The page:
* Cable is hearing a loud, growing snipping sound on the horizon. This makes it yet easier for us all to cut the cord. This unravels their bundling of channels. I’ll never count these sharks out. But it looks like it could be Sharknado for them. I also anticipate them trying to screw up our internet bandwidth every way they can: limiting speeds and downloading or charging us through the nose for decent service if we use Chromecast — from their greedy perspective — “too much.”

* Networks should also start feeling sweaty, for there is even less need for their bundling when we can find the shows and stars we want without them. The broadcast networks will descend even deeper into the slough of crappy reality TV. Cable networks will find their subsidies via cable operators’ bundles threatened. TV — like music and news — may finally come unbundled. But then again, TV networks are the first to run for the lifeboats and steal the oars. I remember well the day when ABC decided to stream Desperate Housewives on the net the morning after it aired on broadcast, screwing its broadcast affiliates. They’d love to do the same to cable MSOs. Will this give them their excuse?

* Content creators have yet another huge opportunity to cut out two layers of middlemen and have direct relationships with fans, selling them their content or serving them more targeted and valuable ads. Creators can be discovered directly. But we know how difficult it is to be discovered. Who can help? Oh, yeah, Google.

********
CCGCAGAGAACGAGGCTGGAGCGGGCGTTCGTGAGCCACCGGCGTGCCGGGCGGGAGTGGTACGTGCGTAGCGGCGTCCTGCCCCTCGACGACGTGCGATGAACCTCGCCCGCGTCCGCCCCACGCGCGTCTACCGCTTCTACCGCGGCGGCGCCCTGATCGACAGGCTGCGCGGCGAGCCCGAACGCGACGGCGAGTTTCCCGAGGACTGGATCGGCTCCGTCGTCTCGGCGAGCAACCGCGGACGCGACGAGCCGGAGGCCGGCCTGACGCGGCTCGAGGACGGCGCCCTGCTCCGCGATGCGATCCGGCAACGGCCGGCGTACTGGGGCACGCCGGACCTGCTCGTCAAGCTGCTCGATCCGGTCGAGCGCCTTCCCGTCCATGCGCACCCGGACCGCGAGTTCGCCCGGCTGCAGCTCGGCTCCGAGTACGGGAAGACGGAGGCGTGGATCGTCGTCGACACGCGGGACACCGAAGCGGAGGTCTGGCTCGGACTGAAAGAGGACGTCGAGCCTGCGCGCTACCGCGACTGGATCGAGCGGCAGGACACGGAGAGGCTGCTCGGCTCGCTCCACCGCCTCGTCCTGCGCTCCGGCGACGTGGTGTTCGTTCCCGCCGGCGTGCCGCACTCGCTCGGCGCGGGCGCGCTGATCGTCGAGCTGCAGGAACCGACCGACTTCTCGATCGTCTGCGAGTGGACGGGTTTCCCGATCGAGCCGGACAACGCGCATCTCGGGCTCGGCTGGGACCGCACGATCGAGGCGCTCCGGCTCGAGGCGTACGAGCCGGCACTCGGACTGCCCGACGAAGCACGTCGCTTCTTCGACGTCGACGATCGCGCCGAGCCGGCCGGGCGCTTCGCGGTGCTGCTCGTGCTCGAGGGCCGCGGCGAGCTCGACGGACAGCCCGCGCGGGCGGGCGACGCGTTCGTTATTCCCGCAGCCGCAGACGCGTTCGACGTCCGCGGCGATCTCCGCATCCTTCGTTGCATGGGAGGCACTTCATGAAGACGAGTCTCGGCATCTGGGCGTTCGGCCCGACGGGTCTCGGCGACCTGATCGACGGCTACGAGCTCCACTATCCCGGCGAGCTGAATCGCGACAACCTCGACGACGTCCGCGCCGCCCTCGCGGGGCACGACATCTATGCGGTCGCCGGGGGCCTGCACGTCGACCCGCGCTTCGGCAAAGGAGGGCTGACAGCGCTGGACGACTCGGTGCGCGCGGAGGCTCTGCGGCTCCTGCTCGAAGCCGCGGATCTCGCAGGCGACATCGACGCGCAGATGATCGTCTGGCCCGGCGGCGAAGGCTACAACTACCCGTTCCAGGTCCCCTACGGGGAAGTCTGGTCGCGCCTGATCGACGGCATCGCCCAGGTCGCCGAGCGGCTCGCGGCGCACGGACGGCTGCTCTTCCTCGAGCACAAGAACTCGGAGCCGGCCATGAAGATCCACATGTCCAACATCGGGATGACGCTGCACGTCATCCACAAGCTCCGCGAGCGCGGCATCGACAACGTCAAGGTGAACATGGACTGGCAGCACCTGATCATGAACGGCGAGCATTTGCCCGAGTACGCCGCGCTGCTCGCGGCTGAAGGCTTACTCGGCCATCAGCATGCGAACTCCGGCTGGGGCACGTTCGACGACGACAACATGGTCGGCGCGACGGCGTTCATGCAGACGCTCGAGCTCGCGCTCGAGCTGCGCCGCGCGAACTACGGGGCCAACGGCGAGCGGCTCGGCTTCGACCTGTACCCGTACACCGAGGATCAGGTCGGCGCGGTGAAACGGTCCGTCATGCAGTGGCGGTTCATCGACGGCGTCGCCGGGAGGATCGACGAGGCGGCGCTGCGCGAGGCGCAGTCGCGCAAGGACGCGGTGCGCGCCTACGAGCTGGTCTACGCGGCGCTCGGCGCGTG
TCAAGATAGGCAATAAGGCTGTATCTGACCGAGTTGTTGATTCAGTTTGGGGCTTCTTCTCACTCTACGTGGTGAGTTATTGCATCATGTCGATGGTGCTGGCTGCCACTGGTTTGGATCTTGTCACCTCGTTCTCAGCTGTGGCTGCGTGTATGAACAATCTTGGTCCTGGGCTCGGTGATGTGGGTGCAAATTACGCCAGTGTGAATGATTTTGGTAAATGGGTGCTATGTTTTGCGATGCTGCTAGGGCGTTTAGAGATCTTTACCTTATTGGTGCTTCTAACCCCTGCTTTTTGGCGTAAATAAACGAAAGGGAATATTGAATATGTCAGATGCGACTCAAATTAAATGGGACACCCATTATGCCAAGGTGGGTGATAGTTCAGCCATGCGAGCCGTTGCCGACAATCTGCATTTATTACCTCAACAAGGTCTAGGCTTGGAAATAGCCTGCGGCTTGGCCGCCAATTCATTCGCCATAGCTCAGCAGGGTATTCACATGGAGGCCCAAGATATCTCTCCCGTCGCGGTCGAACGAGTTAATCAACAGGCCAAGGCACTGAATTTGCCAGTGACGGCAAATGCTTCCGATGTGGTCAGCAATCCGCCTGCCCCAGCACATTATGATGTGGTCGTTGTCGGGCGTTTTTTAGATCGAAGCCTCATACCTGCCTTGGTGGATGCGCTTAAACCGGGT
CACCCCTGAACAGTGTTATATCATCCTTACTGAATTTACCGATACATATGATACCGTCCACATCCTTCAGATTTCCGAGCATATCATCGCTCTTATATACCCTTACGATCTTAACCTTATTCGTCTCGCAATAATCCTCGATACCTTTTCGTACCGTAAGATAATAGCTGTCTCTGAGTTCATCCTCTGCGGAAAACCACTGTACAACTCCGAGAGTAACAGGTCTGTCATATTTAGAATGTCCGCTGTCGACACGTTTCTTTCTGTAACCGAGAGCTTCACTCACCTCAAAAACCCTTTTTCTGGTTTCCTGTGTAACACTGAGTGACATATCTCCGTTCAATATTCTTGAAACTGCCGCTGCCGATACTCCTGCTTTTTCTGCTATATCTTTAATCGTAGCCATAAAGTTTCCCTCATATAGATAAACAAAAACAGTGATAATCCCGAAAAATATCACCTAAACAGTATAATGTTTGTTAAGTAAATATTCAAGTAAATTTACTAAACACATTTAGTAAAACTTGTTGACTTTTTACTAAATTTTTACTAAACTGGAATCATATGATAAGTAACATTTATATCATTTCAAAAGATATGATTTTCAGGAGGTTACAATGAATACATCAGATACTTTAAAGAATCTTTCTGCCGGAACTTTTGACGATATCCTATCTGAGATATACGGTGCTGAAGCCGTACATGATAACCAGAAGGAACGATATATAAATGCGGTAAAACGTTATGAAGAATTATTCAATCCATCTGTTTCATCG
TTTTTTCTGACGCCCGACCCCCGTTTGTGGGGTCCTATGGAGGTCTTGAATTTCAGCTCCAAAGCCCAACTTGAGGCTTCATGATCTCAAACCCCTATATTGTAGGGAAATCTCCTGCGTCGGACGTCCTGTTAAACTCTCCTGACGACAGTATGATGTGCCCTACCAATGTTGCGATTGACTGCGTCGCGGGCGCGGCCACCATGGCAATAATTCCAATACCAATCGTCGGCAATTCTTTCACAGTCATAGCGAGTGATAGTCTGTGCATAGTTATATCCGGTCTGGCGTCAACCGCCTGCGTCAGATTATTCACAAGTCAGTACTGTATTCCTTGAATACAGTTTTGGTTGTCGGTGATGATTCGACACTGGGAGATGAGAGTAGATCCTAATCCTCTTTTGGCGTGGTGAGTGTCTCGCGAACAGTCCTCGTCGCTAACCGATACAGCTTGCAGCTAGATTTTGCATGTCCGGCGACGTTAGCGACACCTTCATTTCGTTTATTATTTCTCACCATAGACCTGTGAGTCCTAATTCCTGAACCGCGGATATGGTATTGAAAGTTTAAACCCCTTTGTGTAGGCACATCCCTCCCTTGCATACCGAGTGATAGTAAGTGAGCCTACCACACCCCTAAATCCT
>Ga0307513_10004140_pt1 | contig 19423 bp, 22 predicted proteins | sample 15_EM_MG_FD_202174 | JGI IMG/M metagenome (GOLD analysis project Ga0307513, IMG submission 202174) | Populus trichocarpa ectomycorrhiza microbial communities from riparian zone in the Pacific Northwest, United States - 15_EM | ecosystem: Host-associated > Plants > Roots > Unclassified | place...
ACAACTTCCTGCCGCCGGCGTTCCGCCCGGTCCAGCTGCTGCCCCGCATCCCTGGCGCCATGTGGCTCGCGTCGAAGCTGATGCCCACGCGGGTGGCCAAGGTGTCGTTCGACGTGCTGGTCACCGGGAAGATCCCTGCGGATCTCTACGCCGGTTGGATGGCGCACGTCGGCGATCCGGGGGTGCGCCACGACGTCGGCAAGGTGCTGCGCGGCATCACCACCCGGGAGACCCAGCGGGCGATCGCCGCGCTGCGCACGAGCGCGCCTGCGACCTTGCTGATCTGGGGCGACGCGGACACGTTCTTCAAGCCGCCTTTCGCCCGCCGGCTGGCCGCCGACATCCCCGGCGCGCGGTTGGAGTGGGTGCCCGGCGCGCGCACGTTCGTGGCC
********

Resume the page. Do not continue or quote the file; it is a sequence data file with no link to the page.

* Apple? I’ll quote a tweet:

Yes, Apple could throw out its Apple TV and shift to this model. But it’s disadvantaged against Google because it doesn’t offer the same gateway to the entire wonderful world of web video; it offers things it makes deals for, things it wants to sell us.

* Amazon? Hmmm. On the one hand, if I can more easily shift things I buy at Amazon onto my TV screen — just as I read Kindle books on my Google Nexus 7 table, not on an Amazon Kindle. But Amazon is as much a control freak as Apple and I can’t imagine Jeff Bezos is laughing that laugh of his right now.

* Advertisers will see the opportunity to directly subsidize content and learn more about consumers through direct relationships, no longer mediated by both channels and cable companies. (That presumes that advertisers and their agencies are smart enough to build audiences rather than just buying mass; so far, too many of them haven’t been.) Though there will be more entertainment behind pay walls, I think, there’ll still be plenty of free entertainment to piggyback on.

* Kids in garages with cameras will find path to the big screen is now direct if anybody wants to watch their stuff.

What other implications do you see?

Demonstrating Google Glass

At the Guardian’s Activate conference in London, which I emceed, I brought mirth with a demonstration of Google Glass. Thank goodness they edited out my many unsuccessful attempts to get the camera to take a picture of a QR code on my phone so I could pair Glass with it and show the audience what I was seeing on the big screen. Much whiplash was involved. But then I show a few functions and let someone in the audience try them out and come to a few conclusions:

First, Glass really brings three things:
1. The ability to capture what you see easily.
2. The ability to get instructions, including directions.
3. The ability to get updates and alerts.